Here are the spreads for the above games: Boise State at Louisiana Tech (+21½); Northwestern (+16½) at Iowa; Western Michigan (+20½) at Michigan State; Wisconsin (-10) at Indiana; Syracuse at Pittsburgh (-21); Oregon (-6) at Stanford; Wake Forest at Georgia Tech (-15); LSU (+8) at Alabama; TCU (-24) at San Diego State; USC (-10) at Arizona State; Connecticut at Cincinnati (-16); Ohio State (+4) at Penn State.

In the interest of full disclosure, we are flying in the face of recent history with the Upset Special. In its past five trips to Happy Valley, Ohio State is 1-4 ATS. Enjoy the games.

OSU Observing Myriad Of Major Milestones

Since Ohio State is a 44-point favorite to beat New Mexico State, and the howling wolves figure to stay away from Terrelle Pryor’s doorstep for at least another week, I thought it would be fun to take a look at the many milestone anniversaries the OSU football program is celebrating this year.

There is no doubt the Buckeyes have a long and storied history and nearly every year marks a significant historical milestone. However, seasons ending in “4” and “9” seem particularly special.

Here are 10 landmark moments for this season.

First Undefeated Team – This year marks the 110th anniversary of the first undefeated team in Ohio State history. John Eckstorm took over as head coach in 1899 and guided the Buckeyes to a 9-0-1 season. All nine victories were shutouts, and the only blemish was a 5-5 tie at Case. Ohio State outscored its 10 opponents by a 184-5 margin.

First Win Over Michigan Ninety years ago this year, the Buckeyes finally broke through against “That School Up North.” OSU scored a touchdown on a blocked punt and the legendary Chic Harley added a 42-yard touchdown run for a 13-3 victory in Ann Arbor. The Buckeyes entered the game with a 0-13-2 record in the series, having been outscored 369-21 by the Wolverines.

Gold Pants Club – When he was hired prior to the 1934 season, one of new head coach Francis A. Schmidt’s task was to figure out a way to beat archrival Michigan. The Wolverines had won three of the four previous meetings, but when Schmidt was asked about the rivalry, he replied, “They put their pants on one leg at a time – same as us.” The following November, the Buckeyes rolled to a 34-0 win over Michigan and at the awards banquet, Schmidt gave each team member a gold pants charm symbolic of the victory. It was the beginning of a tradition that celebrates its 75th anniversary this year.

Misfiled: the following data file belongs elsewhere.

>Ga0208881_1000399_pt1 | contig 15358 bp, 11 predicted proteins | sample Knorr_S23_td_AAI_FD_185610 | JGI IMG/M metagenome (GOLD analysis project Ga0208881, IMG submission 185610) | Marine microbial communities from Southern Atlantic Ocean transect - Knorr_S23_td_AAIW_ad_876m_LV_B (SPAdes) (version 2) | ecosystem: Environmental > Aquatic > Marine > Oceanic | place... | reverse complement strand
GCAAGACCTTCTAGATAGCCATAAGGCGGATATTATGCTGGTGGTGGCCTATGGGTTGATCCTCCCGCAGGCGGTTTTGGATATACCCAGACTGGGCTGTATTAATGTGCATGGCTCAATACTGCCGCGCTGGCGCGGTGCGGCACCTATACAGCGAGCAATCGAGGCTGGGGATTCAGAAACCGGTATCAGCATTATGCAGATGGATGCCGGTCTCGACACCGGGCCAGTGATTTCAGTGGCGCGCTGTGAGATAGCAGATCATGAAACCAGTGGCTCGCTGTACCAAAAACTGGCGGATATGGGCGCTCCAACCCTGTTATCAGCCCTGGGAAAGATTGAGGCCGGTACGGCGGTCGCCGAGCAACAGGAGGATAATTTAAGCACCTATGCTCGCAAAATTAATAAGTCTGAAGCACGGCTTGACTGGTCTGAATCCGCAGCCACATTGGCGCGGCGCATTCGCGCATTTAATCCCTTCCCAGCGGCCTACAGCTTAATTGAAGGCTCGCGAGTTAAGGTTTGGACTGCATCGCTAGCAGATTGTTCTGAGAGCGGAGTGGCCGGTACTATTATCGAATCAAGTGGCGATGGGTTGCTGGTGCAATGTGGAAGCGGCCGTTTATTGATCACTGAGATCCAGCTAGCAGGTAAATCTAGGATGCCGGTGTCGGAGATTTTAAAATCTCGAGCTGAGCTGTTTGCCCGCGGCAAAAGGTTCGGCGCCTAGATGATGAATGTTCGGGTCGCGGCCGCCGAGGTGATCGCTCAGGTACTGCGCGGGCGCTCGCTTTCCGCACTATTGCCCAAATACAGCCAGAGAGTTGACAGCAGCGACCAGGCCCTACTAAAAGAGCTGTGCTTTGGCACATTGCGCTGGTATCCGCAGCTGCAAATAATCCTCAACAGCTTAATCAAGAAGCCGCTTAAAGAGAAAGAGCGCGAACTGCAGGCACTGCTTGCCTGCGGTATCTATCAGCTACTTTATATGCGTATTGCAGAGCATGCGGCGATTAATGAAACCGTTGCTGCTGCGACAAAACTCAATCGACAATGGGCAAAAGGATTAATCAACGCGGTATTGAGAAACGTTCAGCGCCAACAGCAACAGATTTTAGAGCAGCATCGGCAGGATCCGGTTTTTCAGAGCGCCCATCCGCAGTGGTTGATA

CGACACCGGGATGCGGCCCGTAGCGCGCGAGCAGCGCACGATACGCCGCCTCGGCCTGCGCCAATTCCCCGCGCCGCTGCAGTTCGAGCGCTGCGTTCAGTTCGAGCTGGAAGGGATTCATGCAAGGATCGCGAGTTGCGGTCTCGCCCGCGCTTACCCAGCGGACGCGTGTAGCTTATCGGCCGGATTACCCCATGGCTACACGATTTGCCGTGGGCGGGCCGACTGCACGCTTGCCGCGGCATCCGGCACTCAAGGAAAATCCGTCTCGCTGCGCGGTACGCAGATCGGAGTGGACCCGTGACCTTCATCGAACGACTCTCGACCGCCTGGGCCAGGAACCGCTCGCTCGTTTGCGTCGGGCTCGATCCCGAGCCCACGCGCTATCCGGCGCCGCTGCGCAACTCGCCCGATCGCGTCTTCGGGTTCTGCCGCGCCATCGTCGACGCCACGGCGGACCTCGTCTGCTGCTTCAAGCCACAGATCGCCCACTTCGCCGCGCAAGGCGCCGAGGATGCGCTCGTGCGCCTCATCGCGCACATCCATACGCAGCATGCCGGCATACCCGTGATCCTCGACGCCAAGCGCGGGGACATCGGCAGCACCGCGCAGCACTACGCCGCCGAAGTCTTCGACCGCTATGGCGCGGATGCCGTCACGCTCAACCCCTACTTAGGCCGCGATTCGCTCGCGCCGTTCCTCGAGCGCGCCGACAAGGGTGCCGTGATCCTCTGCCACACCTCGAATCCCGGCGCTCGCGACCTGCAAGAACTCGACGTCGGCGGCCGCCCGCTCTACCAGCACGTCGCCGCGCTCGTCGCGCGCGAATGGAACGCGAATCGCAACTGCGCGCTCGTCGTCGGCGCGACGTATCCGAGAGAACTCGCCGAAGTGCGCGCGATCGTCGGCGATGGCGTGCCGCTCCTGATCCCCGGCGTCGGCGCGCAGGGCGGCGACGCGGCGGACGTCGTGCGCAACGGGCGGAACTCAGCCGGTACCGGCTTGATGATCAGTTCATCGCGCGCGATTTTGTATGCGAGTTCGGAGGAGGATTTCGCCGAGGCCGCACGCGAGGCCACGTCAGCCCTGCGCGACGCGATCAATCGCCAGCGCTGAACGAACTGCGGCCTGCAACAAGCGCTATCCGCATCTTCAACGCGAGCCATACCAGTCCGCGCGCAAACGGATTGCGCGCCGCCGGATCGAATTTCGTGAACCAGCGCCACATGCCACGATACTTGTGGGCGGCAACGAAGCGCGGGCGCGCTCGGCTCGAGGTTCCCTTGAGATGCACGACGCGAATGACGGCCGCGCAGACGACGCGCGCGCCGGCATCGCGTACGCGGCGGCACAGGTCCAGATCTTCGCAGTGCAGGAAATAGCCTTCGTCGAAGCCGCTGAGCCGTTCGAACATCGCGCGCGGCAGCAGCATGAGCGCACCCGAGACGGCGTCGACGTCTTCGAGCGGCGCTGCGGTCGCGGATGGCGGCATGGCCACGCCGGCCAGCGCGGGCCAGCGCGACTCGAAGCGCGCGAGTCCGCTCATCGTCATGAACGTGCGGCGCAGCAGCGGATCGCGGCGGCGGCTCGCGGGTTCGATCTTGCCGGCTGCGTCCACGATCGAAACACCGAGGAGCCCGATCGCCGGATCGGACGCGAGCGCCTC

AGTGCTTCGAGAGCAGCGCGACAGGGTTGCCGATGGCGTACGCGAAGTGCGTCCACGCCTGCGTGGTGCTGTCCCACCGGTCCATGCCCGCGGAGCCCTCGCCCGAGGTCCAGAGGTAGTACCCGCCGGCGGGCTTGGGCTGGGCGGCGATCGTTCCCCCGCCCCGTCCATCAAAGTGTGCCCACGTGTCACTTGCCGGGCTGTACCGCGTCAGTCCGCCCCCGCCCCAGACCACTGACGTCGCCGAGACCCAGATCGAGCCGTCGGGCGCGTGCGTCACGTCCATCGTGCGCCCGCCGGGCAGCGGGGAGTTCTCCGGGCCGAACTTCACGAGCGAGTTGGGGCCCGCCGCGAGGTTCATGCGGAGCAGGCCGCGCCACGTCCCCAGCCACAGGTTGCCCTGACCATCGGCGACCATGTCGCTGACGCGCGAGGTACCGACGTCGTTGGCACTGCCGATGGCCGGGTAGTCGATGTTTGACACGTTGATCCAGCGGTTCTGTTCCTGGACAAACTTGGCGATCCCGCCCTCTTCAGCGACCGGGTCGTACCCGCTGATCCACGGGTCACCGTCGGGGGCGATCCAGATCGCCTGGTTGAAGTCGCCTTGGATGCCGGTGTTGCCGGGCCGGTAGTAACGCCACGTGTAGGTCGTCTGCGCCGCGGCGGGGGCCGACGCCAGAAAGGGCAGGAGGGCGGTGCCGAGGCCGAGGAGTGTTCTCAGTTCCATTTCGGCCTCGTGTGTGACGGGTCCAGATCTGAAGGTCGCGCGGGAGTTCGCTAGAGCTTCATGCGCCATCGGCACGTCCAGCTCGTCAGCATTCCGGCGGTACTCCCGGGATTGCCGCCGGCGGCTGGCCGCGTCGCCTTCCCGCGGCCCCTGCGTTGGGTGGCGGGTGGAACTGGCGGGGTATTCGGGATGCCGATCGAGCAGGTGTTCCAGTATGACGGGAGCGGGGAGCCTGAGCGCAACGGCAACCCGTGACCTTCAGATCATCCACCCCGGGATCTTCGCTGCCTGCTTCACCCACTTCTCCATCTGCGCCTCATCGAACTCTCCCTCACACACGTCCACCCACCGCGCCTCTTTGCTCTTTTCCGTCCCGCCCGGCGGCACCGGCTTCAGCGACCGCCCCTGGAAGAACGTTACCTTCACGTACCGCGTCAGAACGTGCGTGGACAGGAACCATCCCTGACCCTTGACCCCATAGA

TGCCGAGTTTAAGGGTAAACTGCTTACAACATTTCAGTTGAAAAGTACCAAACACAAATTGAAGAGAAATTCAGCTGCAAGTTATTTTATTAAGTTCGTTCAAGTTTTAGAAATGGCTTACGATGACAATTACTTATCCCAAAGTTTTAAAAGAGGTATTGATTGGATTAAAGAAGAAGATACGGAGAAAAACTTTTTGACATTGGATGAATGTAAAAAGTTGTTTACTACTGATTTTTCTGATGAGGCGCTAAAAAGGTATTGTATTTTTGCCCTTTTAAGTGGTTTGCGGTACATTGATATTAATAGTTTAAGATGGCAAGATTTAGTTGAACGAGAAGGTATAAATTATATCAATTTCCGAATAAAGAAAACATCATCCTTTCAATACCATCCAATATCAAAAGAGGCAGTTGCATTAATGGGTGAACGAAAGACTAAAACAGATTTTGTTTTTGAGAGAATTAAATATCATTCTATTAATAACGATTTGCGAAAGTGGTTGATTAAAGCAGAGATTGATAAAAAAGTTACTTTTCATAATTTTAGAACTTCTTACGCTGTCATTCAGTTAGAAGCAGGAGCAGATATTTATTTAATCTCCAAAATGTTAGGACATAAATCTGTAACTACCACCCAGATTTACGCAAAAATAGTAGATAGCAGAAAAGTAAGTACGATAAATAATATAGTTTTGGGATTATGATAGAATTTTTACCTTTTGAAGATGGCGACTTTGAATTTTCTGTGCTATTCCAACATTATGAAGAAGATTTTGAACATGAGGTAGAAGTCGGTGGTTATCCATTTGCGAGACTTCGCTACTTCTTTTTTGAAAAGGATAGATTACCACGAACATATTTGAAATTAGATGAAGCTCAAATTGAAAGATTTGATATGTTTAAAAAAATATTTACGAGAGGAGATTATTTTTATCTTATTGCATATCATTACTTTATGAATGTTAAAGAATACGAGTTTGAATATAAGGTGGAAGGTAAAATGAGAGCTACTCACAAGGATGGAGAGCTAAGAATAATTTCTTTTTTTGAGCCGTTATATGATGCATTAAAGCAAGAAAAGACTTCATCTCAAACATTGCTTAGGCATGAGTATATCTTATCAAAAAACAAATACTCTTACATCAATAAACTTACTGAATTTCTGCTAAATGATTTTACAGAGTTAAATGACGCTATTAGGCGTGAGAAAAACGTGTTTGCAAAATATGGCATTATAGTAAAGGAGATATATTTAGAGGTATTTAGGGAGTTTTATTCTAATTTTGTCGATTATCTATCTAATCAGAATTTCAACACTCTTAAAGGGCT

First Heisman – Sixty-five years ago, Les Horvath was actually an ex-Buckeye when he was coaxed away from dental school into returning to football. He gave the team a dose of much-needed leadership and helped OSU to a 9-0 season and the 1944 national civilian championship. The Buckeyes finished second nationally to Army in the AP voting. Horvath rushed for 905 yards (ranking second in the nation in rushing) and threw for 345 more, bringing home Ohio State’s first Heisman Trophy.

First Rose Bowl Victory – Ohio State celebrates the 60th anniversary of its 1949 season which ended in the school’s first-ever Rose Bowl win. On Jan. 1, 1950, the Buckeyes erased a 7-0 halftime deficit and took a 17-14 win over third-ranked California. Jimmy Hague kicked a 27-year field goal with less than two minutes remaining for the game-winning points.

Woody’s First Title – This marks the 55th anniversary of the 1954 national championship team, the first of three (some say five) under legendary head coach Woody Hayes. The Buckeyes rolled to 10 straight victories topped off with a 20-7 win over USC in the Rose Bowl, and featured a star-studded roster that included such all-time greats as Jim Parker and Howard “Hopalong” Cassady.

Archie’s First Heisman – It doesn’t seem that long ago, but it has been 35 years since Archie Griffin took the college football world by storm. He broke his own OSU single-season rushing record with 1,695 yards and won the first of his two Heismans in a landslide over Southern Cal running back Anthony Davis. The Buckeyes had a powerful team in 1974, outscoring opponents by a 437-129 margin and finishing 10-2, the only losses a 16-13 final at Michigan State and an 18-17 heartbreaker to USC in the Rose Bowl.

Earle’s First Team – This year marks the 30th anniversary of the 1979 Rose Bowl team, a squad that came within an eyelash of winning the national championship. Earle Bruce took over for Hayes as head coach and the Buckeyes rolled to 11 straight regular-season victories. They ascended to the No. 1 position in the national polls before dropping a 17-16 decision to USC in the Rose Bowl.